You cannot seriously compare the discharge of 1970's student loans with the situation today. It is a question of scale. If that generation had the staggering hyper-inflated college debts of today and the unemployment of today with the same glut of college graduates, that 5% figure would be very different.

No, bankruptcy is not fun, but neither is enslavement to staggering debt. Given the choice, there would be a far greater rush to discharge the burden, because the long-term consequences of bankruptcy would be net positive for the individual (albeit not for society). So give me a break!

By ExBex on 2013 09 27, 6:13 pm CDT

As one who was able to get by on scholarships, waiting tables, and much lower costs, it seems to me that much of the above posts are flippant gallows humor and in poor taste. I believe that the bankruptcy laws on student debt discharge should be rolled back to the Clinton era, but there is small chance of that.
As to the high costs of legal education, the ABA should take a stand against it or at least publicize that it is a questionable investment for young persons.

GSL
@ Seattle

By George Lundin on 2013 09 27, 6:24 pm CDT

Never thought I'd see the day that Pushkin's comments are actually contributing to the conversation while B. McLeod is going low brow. B., I generally enjoy your comments and look forward to reading them. I hope whatever has you down in real life gets better.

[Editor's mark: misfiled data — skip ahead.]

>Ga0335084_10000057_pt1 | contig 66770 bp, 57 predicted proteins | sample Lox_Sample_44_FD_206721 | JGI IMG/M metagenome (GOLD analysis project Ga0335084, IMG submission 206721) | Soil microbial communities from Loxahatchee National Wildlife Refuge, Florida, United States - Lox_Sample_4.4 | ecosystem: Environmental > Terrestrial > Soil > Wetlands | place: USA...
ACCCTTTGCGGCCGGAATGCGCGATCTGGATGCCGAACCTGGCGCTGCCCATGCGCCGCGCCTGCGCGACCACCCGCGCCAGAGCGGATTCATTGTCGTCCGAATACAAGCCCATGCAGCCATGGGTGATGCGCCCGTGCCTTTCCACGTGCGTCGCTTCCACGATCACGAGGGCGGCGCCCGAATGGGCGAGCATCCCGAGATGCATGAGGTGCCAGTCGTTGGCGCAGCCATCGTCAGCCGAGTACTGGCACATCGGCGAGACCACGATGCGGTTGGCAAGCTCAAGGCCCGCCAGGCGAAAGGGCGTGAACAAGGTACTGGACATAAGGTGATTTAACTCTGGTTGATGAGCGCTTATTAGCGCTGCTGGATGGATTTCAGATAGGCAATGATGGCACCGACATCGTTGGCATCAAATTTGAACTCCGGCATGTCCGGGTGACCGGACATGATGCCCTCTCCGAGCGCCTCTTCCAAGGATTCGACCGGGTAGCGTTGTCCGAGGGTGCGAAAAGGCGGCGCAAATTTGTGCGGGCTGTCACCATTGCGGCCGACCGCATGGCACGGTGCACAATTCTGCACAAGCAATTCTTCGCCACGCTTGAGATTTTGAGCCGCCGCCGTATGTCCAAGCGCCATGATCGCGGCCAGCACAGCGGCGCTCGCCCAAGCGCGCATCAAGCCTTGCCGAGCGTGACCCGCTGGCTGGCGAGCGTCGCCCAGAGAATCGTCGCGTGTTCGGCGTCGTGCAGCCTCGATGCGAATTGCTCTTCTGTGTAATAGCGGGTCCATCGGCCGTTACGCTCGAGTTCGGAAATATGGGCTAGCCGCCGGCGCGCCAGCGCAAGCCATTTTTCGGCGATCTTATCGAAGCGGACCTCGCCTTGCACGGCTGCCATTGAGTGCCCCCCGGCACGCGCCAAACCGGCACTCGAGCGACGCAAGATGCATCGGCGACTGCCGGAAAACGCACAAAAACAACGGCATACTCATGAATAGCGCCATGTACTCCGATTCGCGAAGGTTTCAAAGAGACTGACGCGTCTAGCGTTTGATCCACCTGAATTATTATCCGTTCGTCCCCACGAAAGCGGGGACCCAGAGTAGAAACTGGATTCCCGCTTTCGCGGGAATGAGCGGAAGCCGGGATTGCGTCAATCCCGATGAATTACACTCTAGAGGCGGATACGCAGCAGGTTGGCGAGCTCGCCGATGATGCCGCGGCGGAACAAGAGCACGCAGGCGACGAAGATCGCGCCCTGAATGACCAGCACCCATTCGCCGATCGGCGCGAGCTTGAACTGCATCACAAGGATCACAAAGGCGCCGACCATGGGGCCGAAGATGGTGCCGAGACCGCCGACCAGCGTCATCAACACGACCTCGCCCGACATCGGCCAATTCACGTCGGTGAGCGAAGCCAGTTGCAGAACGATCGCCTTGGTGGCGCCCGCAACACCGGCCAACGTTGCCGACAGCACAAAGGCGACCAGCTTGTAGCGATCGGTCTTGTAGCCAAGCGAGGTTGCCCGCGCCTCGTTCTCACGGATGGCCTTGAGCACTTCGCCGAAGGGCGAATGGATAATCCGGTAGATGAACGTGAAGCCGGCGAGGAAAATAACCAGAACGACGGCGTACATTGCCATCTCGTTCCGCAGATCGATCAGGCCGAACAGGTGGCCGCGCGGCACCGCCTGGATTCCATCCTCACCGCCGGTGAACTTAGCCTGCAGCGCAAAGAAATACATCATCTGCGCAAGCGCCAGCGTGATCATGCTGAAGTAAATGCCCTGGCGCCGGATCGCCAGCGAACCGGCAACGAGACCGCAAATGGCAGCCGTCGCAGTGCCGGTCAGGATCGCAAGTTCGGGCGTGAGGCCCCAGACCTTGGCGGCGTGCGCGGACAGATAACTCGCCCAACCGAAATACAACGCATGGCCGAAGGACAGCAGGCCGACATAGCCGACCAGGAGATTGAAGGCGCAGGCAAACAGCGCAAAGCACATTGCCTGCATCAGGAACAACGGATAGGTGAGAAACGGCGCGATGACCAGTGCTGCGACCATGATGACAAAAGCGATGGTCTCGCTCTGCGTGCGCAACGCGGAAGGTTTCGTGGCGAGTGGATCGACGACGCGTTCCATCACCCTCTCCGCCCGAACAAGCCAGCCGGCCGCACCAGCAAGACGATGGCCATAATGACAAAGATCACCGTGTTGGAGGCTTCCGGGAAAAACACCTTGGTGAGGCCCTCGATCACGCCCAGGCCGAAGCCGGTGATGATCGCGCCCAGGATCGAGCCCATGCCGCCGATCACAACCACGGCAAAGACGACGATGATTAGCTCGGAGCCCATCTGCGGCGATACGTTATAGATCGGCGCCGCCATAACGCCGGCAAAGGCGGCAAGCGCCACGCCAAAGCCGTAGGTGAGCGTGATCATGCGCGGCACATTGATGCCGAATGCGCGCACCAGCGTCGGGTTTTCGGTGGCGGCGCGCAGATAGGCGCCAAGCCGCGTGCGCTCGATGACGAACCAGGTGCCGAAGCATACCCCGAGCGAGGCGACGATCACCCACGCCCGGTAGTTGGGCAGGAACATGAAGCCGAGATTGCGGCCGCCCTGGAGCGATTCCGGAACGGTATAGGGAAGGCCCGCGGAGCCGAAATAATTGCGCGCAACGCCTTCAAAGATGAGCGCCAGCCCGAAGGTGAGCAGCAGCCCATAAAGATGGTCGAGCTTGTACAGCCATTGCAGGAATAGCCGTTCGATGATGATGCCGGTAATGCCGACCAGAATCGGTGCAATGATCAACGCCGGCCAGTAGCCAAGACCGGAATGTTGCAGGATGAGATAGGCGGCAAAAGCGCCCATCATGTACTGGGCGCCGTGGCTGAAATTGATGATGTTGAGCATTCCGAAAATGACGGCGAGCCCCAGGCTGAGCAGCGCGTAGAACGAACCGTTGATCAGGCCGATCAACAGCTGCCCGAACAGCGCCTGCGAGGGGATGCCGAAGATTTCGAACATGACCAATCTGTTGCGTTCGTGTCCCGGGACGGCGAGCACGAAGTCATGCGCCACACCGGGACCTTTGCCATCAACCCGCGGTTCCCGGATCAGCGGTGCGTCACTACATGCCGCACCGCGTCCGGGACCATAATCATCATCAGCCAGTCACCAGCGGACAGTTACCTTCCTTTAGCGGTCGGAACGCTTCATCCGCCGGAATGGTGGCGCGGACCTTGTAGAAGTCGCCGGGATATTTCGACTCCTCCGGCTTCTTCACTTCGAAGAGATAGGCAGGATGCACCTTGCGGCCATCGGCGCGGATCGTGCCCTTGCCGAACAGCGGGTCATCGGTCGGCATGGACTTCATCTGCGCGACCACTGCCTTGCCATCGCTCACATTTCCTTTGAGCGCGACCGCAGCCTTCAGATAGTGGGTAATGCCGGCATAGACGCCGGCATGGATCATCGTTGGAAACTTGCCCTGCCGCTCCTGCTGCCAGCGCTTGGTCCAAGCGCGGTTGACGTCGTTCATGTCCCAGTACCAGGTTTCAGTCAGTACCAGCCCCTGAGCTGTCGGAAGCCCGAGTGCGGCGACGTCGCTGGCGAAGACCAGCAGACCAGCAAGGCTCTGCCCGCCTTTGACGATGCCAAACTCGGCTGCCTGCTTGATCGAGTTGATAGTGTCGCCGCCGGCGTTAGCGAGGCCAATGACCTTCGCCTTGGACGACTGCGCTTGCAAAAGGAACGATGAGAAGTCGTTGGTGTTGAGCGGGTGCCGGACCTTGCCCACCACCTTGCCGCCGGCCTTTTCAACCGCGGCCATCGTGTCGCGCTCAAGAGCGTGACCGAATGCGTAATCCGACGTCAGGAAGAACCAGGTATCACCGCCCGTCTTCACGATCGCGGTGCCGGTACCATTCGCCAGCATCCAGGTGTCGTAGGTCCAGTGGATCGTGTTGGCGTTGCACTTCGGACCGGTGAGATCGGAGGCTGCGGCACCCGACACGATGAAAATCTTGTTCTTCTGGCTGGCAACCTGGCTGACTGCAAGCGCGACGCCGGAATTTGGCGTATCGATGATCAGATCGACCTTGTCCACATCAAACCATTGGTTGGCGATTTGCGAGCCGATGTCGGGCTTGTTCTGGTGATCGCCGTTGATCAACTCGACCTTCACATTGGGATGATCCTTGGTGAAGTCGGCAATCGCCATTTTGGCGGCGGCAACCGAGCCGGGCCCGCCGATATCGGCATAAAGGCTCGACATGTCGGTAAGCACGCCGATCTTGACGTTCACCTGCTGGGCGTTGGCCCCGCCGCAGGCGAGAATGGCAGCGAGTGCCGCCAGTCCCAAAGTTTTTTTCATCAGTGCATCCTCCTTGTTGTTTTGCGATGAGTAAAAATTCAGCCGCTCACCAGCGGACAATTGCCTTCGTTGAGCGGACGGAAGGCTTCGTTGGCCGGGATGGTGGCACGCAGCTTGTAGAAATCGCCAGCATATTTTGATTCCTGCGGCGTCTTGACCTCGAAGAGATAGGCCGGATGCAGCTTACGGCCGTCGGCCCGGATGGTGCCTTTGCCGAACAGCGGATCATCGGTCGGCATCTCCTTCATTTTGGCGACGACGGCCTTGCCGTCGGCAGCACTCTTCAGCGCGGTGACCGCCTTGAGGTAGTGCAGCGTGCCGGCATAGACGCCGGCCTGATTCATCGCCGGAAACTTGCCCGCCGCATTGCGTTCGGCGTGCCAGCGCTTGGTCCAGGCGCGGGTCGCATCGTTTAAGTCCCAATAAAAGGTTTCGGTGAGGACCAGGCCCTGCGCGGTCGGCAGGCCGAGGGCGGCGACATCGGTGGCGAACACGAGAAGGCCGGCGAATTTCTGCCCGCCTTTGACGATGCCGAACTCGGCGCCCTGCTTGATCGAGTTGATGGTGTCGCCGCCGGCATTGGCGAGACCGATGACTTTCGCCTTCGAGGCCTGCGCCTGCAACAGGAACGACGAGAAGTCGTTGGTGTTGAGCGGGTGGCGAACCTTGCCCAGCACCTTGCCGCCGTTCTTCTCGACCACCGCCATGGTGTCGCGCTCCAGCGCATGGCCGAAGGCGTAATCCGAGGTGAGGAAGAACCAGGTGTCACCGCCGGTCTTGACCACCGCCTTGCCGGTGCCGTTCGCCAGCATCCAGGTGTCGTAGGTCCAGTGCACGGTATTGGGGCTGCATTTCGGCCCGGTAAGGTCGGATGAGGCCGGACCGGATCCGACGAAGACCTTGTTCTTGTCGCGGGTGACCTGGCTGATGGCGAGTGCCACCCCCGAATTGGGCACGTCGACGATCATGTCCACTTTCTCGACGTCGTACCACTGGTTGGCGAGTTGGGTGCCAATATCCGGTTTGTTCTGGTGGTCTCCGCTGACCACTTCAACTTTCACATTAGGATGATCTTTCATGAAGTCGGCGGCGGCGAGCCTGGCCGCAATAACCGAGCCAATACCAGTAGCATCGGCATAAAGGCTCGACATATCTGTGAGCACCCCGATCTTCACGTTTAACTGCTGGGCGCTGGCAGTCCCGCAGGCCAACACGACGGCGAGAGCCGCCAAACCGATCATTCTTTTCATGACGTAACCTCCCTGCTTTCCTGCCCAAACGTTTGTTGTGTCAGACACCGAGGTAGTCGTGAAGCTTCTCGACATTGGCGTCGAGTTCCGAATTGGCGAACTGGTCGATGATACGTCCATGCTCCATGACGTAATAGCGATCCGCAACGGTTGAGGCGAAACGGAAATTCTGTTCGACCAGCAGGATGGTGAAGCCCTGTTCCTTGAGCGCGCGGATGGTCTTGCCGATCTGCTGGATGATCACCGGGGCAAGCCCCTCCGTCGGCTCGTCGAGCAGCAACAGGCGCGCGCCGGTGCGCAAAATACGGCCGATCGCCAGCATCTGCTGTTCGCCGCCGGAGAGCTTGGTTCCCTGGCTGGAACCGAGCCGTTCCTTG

By Holy backwards day! on 2013 09 27, 6:39 pm CDT

When did your standards for civility fall so low as to tolerate persons whom command other persons to "pay attention" by being responsive to their uncivil posts? You should relearn how to quietly alienate those whom don't live up to the highest standards.

By Civil on 2013 09 27, 8:57 pm CDT

Pay attention. You can review the Comment Policy at the link below. It does not bar imperiously directing the innattentive to straighten up and fly right when they post comments completely contrary to reality. Perhaps you have inadvertently gone astray and stumbled onto the wrong website.

By B. McLeod on 2013 09 27, 9:41 pm CDT

Issues relating to law grads or other professionals are magnified for those with education loans in other fields. Traditional colleges and the increasing number of "For Profit" colleges and “Private Career Schools” are full of students who will not be able to find jobs in their chosen area.

The students have been sold the same type of promises–with one exception. The pressure of the sales pitch to potential law students is nothing compared to that applied by “For Profit” colleges. They account for almost half of the student loan defaults but have less than 20% of the students. The receive twice as much money through the GI-Bill per student and have graduation rates almost half of that of other types of colleges. “For Profit” colleges receive almost 90% of their revenues from taxpayer dollars. I attended one of those “major football powers” that runs infomercials during half-time. Although the value of the education they provide may be exaggerated, the fare ground out by the private educational industry is shocking in comparison. Promotional material from "For Profit" colleges and “Private Career Schools resembles the email I get from Nigeria.